Table 5. Stepwise Regression Models for AUCSBP, SBP10, and MEDSBP10
 HRP Value
AUCSBP1.000.01
Recipient age (years)3.180.02
Hepatic malignancy1.050.002
SBP101.060.02
Recipient age (years)3.500.02
Hepatic malignancy1.040.009
MEDSBP102.670.003

To illustrate the predictive power of MEDSBP10, Kaplan-Meier curves of the time to graft failure by the SBP10 status (ie, above or below the median of −7.2 mm Hg/minute) are presented in Fig. 4. Patients who received allografts from donors with steeper slopes (<−7.2 mm Hg/minute) had an estimated 5-year graft survival rate of 76%; patients with allografts from donors with less steep slopes (>−7.2 mm Hg/minute) had a 5-year survival rate of 45% (P = 0.007).

Figure 4.

Kaplan-Meier curves of the time to graft failure by the SBP10 status (ie, above or below the median of −7.2 mm Hg/minute). Patients who received allografts from donors with steeper slopes (<−7.2 mm Hg/minute) had an estimated 5-year graft survival rate of 76%. For patients with less steep donor slope values (>−7.2 mm Hg/minute), the 5-year survival rate was 45% (P < 0.007).

DISCUSSION

The hemodynamic changes that occur during DCD donor warm ischemia may offer opportunities for assessing organ quality before transplantation. This study has explored several methods for characterizing donor warm ischemia that consider the dynamic nature of organ perfusion after extubation because the duration alone is unlikely to accurately reflect the impact of warm ischemia on donor organs.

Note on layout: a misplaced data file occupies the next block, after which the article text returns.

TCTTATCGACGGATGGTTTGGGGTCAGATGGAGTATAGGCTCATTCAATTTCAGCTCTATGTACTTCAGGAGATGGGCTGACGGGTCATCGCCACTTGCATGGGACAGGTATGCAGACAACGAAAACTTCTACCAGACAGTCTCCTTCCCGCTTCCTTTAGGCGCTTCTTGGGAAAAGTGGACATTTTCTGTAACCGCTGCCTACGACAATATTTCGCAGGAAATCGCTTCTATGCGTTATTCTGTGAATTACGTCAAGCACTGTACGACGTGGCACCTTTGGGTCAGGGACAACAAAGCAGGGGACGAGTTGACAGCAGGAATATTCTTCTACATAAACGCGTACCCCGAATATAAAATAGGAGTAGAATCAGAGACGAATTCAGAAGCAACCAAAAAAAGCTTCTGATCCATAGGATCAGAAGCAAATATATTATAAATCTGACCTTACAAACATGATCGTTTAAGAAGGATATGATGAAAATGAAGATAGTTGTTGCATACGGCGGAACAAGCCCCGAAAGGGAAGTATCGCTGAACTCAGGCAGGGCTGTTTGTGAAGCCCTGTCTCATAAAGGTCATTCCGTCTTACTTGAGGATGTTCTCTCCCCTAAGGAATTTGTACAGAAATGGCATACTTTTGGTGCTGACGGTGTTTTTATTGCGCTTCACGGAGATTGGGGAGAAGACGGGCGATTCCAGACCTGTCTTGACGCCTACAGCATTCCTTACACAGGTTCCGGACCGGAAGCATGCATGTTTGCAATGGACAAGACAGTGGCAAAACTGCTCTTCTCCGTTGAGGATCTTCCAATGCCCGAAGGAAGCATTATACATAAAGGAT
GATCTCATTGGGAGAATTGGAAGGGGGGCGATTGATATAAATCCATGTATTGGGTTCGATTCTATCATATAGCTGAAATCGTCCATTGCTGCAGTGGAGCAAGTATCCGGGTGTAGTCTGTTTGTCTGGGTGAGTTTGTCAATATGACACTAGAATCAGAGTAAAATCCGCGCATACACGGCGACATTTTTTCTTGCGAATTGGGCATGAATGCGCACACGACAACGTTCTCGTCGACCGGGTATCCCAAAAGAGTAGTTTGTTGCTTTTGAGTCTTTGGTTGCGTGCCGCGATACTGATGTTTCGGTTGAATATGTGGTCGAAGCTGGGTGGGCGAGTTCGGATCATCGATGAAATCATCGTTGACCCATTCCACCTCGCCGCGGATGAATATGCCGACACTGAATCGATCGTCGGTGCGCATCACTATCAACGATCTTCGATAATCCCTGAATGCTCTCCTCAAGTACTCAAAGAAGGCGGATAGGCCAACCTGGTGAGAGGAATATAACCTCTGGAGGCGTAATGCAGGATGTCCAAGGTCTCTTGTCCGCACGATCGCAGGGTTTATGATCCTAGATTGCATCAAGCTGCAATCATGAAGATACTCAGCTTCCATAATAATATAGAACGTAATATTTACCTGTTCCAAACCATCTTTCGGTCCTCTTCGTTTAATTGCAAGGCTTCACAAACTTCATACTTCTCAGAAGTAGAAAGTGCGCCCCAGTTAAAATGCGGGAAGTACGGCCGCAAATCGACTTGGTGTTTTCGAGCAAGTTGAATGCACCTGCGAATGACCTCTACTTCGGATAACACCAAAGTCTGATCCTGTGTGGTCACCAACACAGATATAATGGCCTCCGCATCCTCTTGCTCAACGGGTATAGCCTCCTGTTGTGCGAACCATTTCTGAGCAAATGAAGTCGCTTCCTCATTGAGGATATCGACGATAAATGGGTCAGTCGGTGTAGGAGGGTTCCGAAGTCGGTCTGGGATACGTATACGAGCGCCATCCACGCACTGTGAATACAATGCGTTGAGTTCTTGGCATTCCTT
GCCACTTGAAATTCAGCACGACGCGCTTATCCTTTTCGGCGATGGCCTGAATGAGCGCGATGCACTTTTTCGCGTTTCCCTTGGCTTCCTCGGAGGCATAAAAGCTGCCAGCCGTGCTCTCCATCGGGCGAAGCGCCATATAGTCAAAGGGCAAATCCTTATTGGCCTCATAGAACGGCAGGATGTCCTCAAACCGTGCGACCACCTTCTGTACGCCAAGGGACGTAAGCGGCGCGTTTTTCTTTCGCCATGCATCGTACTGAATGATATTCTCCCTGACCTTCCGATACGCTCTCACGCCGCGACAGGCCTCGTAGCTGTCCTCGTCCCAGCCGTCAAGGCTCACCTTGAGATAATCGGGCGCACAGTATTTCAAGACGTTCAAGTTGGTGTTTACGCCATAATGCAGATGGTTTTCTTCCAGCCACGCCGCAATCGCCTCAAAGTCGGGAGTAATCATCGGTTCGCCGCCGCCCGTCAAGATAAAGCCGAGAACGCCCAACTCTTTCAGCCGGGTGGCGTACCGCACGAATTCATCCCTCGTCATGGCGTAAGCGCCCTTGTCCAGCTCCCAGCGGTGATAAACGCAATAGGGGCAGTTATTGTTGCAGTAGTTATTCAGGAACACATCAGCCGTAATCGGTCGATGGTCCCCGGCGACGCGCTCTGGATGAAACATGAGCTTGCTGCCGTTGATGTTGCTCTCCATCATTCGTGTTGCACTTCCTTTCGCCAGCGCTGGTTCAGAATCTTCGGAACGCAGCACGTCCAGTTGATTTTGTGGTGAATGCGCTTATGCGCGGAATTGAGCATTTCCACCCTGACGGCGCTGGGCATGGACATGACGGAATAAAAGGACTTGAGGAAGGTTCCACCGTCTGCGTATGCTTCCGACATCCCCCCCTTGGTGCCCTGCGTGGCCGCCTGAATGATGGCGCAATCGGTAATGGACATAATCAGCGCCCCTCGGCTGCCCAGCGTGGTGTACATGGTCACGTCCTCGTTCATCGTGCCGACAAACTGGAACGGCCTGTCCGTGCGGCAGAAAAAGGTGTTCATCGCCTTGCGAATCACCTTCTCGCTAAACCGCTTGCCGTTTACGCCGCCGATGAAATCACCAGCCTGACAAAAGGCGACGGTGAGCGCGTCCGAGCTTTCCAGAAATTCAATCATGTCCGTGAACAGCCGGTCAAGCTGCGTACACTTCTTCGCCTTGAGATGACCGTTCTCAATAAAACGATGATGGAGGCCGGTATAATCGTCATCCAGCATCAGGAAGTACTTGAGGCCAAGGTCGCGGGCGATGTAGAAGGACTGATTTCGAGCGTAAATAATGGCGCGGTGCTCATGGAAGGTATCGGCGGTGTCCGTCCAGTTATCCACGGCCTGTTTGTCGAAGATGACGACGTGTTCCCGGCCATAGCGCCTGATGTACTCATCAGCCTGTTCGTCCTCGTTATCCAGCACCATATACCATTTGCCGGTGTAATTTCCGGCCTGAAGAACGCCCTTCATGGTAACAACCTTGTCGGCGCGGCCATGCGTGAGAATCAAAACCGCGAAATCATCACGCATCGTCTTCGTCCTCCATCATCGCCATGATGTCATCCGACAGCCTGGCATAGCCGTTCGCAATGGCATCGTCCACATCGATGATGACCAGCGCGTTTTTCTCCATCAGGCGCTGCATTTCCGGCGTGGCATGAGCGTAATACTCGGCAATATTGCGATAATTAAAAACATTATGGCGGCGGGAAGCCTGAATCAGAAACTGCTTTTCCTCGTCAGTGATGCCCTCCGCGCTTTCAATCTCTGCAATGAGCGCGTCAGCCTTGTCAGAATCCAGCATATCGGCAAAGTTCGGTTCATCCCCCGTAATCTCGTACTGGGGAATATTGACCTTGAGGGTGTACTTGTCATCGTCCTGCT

In the present analysis, we found that the duration of warm ischemia was not associated with graft survival; however, measures providing a dynamic characterization of donor warm ischemia (AUCSBP and SBP10) were related to graft outcomes in stepwise multivariate analyses. The relationship between SBP10 and graft survival appeared to be nonlinear, and this suggested that the median value of SBP10 could designate grafts with inferior outcomes. These findings require substantiation in an additional cohort, but they can serve as a starting point for considering a refined approach to understanding donor warm ischemia as it relates to transplant outcomes and potentially organ selection from DCD donors.

Previous analyses using static measures of the warm ischemia time have demonstrated a variable association between warm ischemia and graft survival. OPTN data indicate that an increasing duration of warm ischemia is detrimental to the graft. An initial analysis by Lee et al.[5] found that a warm ischemia time greater than 15 minutes was associated with an increased risk of graft failure; however, a subsequent analysis with a larger cohort by Mathur et al.[15] demonstrated that the risk of graft failure did not increase until 35 minutes. Single-center reports have provided conflicting results. de Vera et al.[9] described the experience at the University of Pittsburgh and noted inferior outcomes when the warm ischemia time exceeded 20 minutes. Ho et al.[17] were unable to find an association between the donor warm ischemia time and an inferior outcome, but they demonstrated that the duration of a systolic blood pressure < 50 mm Hg to cold flushing predicted poor graft survival as defined by a composite endpoint of death, graft loss, and biliary strictures within 1 year of transplantation. Taner et al.,[8] on the other hand, did not find an association between the warm ischemia time and graft loss. Likewise, the data regarding the association of the donor warm ischemia time with biliary complications remain contradictory[7, 8, 11, 12, 16]